The Irish Minister for Enterprise, Trade and Innovation, with effect from 7 September 2010, approved Bermuda, the British Virgin Islands, the Cayman Islands, Guernsey, the Isle of Man and Jersey as jurisdictions from which corporate funds can now redomicile to Ireland.
There are already strong links between the funds industry in Ireland and many of these jurisdictions. Irish administrators currently service over $1 trillion in assets held by non-Irish domiciled funds and each of the relevant jurisdictions was approved for inclusion in this process following an in-depth examination of the local legal framework.
Accordingly, redomiciliations from these jurisdictions can now be effected pursuant to legislation which was specifically enacted in Ireland in late 2009 to facilitate the re-domiciliation of unregulated corporate funds to Ireland. The Irish Funds Industry Association (the “IFIA”) has reported that approximately 206 funds (including sub-funds) with an asset value of in excess of €60 billion were awaiting the commencement of this legislation to effect their re-domiciling to Ireland. The IFIA estimates that each fund represents approximately two industry jobs and therefore that this expected activity provides the potential to support an additional 400 industry jobs immediately.
The Legislative Changes
New company law enhancements contained in the Companies (Miscellaneous Provisions) Act 2009 introduced a straightforward procedure to re-domicile corporate funds to Ireland. In the past, due to the absence of specific re-domiciliation provisions under Irish company law, a re-domiciliation to Ireland would typically have been effected by establishing a new fund structure in Ireland, transferring the assets of the existing fund to the new Irish fund and ultimately winding up the “shell” of the original fund. While this did enable continuity, the Irish entity was effectively a new structure.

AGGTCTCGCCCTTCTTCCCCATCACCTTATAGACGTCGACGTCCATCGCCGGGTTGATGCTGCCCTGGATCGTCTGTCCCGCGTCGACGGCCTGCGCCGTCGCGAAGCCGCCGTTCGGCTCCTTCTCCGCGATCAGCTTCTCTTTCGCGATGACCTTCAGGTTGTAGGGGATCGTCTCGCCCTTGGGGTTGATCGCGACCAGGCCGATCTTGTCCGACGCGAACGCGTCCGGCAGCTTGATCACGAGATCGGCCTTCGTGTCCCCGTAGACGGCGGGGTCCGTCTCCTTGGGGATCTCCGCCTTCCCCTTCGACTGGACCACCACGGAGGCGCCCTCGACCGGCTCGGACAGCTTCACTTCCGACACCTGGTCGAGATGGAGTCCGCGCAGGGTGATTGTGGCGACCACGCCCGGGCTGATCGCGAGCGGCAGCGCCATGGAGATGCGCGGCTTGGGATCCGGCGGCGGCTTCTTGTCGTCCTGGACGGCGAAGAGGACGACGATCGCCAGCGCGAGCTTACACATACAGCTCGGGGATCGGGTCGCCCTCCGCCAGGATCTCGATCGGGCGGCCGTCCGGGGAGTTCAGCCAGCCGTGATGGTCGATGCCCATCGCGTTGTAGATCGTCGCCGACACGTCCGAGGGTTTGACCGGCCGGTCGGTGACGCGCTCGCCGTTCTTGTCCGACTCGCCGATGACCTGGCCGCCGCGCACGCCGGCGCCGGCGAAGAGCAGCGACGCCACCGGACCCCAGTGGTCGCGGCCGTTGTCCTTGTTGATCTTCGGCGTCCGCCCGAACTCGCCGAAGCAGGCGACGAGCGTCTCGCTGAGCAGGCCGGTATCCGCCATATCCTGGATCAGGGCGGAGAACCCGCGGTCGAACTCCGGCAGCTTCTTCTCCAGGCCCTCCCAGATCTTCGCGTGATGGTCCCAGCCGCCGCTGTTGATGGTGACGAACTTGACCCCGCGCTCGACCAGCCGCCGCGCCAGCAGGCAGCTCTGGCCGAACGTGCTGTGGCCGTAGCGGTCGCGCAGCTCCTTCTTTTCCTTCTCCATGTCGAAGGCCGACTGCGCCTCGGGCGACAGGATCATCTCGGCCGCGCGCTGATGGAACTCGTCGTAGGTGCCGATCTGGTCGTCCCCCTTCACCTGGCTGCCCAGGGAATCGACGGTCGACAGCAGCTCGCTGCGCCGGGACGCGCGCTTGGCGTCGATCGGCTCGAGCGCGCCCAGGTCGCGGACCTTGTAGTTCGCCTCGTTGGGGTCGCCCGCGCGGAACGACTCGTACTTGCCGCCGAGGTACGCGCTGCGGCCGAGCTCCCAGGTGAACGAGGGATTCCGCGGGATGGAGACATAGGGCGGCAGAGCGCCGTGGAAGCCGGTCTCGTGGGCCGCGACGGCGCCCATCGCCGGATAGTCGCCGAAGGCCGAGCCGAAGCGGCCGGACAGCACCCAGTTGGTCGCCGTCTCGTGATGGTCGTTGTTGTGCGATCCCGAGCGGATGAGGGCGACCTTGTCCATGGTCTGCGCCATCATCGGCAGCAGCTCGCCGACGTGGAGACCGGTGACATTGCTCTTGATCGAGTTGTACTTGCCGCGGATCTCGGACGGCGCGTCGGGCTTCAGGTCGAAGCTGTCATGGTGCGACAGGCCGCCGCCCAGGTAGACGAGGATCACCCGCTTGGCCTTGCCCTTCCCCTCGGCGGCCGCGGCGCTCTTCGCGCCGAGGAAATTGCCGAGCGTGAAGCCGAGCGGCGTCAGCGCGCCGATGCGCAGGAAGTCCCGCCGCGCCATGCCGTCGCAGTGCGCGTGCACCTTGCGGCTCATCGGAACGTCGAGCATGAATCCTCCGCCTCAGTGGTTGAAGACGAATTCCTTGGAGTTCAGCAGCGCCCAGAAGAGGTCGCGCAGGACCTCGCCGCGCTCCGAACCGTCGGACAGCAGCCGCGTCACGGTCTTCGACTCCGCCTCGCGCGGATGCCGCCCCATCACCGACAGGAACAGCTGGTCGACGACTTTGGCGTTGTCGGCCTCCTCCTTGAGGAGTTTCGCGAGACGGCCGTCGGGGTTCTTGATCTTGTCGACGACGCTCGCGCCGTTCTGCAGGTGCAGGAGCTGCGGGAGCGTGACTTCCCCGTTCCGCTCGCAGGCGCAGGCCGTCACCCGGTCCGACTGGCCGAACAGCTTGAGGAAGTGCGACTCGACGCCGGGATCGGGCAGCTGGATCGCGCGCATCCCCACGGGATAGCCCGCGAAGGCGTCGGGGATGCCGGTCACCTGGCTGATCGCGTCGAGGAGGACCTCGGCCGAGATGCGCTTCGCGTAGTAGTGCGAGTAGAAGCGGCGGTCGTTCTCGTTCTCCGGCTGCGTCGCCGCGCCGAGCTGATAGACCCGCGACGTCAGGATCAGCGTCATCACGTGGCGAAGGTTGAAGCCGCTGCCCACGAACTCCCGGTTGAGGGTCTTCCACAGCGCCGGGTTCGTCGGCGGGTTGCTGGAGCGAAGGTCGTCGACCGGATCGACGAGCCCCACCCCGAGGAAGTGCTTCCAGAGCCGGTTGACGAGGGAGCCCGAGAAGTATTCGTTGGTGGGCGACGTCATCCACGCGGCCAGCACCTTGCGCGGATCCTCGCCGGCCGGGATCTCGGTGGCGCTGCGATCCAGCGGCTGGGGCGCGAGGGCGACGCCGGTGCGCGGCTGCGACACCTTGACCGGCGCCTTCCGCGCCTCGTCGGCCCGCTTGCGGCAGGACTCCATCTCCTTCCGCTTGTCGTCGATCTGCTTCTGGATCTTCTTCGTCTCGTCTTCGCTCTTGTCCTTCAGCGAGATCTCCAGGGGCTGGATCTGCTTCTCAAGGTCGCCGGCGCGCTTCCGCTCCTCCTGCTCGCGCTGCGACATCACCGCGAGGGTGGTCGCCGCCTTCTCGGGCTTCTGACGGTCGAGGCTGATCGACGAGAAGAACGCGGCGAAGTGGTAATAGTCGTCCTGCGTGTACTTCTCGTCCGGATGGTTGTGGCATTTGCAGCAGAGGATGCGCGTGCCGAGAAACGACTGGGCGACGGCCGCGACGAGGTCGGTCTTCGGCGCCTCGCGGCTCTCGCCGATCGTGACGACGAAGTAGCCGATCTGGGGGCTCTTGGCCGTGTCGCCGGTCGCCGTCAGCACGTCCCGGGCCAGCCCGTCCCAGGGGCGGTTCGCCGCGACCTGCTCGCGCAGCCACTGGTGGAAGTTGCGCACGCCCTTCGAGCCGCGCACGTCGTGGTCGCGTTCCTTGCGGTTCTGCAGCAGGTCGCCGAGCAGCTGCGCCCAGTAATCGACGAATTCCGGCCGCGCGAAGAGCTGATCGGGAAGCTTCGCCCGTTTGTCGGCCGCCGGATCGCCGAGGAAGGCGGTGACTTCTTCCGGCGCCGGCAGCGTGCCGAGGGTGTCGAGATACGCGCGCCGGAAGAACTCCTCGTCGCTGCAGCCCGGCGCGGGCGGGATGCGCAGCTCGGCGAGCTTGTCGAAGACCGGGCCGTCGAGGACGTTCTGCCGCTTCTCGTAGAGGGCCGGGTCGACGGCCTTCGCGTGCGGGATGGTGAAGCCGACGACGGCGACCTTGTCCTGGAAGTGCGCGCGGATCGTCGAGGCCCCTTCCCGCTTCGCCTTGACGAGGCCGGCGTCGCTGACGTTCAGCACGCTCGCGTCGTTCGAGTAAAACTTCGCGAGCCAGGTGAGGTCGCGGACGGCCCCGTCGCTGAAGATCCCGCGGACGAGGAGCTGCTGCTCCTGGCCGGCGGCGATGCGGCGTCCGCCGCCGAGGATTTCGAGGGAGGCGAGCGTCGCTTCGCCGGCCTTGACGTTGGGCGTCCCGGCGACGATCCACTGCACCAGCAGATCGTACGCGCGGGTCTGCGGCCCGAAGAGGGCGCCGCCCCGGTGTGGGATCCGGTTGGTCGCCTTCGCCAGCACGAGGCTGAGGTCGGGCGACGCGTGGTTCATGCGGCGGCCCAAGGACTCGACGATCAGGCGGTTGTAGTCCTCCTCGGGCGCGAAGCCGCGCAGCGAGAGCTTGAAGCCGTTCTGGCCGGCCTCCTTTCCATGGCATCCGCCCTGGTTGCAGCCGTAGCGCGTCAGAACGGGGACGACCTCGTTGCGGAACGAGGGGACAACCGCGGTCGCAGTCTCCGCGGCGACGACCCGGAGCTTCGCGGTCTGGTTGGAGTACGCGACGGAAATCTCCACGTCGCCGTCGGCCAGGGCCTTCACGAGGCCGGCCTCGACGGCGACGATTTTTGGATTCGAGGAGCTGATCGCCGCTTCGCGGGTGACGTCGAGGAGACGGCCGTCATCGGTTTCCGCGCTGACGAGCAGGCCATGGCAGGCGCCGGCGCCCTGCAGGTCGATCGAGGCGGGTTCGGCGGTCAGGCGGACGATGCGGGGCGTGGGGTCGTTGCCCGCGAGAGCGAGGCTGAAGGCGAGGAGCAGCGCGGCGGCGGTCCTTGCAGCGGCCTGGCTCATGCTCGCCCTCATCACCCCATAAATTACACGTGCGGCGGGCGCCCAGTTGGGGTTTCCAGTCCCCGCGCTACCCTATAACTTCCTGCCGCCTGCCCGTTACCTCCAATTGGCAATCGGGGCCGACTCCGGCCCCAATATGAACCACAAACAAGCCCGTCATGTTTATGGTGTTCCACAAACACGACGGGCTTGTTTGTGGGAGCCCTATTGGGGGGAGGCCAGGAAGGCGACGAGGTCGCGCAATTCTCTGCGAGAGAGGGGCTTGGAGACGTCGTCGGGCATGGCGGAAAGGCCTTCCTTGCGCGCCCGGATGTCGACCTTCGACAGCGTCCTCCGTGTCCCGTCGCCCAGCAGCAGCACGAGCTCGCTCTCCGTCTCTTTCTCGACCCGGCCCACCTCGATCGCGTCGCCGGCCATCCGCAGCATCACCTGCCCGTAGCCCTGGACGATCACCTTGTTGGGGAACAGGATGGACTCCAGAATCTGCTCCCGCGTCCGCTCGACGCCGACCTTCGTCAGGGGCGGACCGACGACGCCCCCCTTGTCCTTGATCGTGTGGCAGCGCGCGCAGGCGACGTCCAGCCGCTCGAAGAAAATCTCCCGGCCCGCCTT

Under the new regime, a fund can migrate directly to Ireland retaining its corporate identity, track record (provided no significant change to investment policy or fee structure occurs) and existing contractual arrangements.
The new regime ensures re-domiciliation may now be approved by the shareholders of the migrating fund only. Furthermore, a more streamlined process of document registration has been introduced, resulting in a new single-filing registration process at the Irish Companies Registration Office (CRO). It should be noted that an Irish domiciled fund must be authorised by the Central Bank, a process which will occur simultaneously with registration at the CRO.
Advantages of the New System
The new regime has many advantages, including the following: -
- it introduces a legal framework to enhance the efficiency of the process to re-domicile unregulated funds to Ireland;
- it provides for the continuation of foreign investment companies in Ireland and allowing the existing corporate identity of the migrating company to be retained;
- there is no tax inefficient transfer of assets between funds; and
- the fund retains its existing contractual arrangements, its track record and its listing history.
A foreign investment company wishing to migrate to Ireland will apply to the CRO to be registered as a company in Ireland by way of continuation. This will be done by lodging a detailed form accompanied by several documents, including a statutory declaration of a director of the migrating company confirming certain facts about the status of the migrating company. An application to the Central Bank is made simultaneously to this application to the CRO.
As part of the Central Bank’s authorisation process, the entity acting as promoter and investment manager to the migrating company will require to be authorised by the Central Bank (if not already authorised as such).
The new procedure became effective as of 7 September 2010 for corporate entities seeking to redomicile from each of Bermuda, the British Virgin Islands, the Cayman Islands, Guernsey, the Isle of Man and Jersey. This now paves the way for those investment managers wishing to move their funds, currently domiciled in these jurisdictions, to Ireland.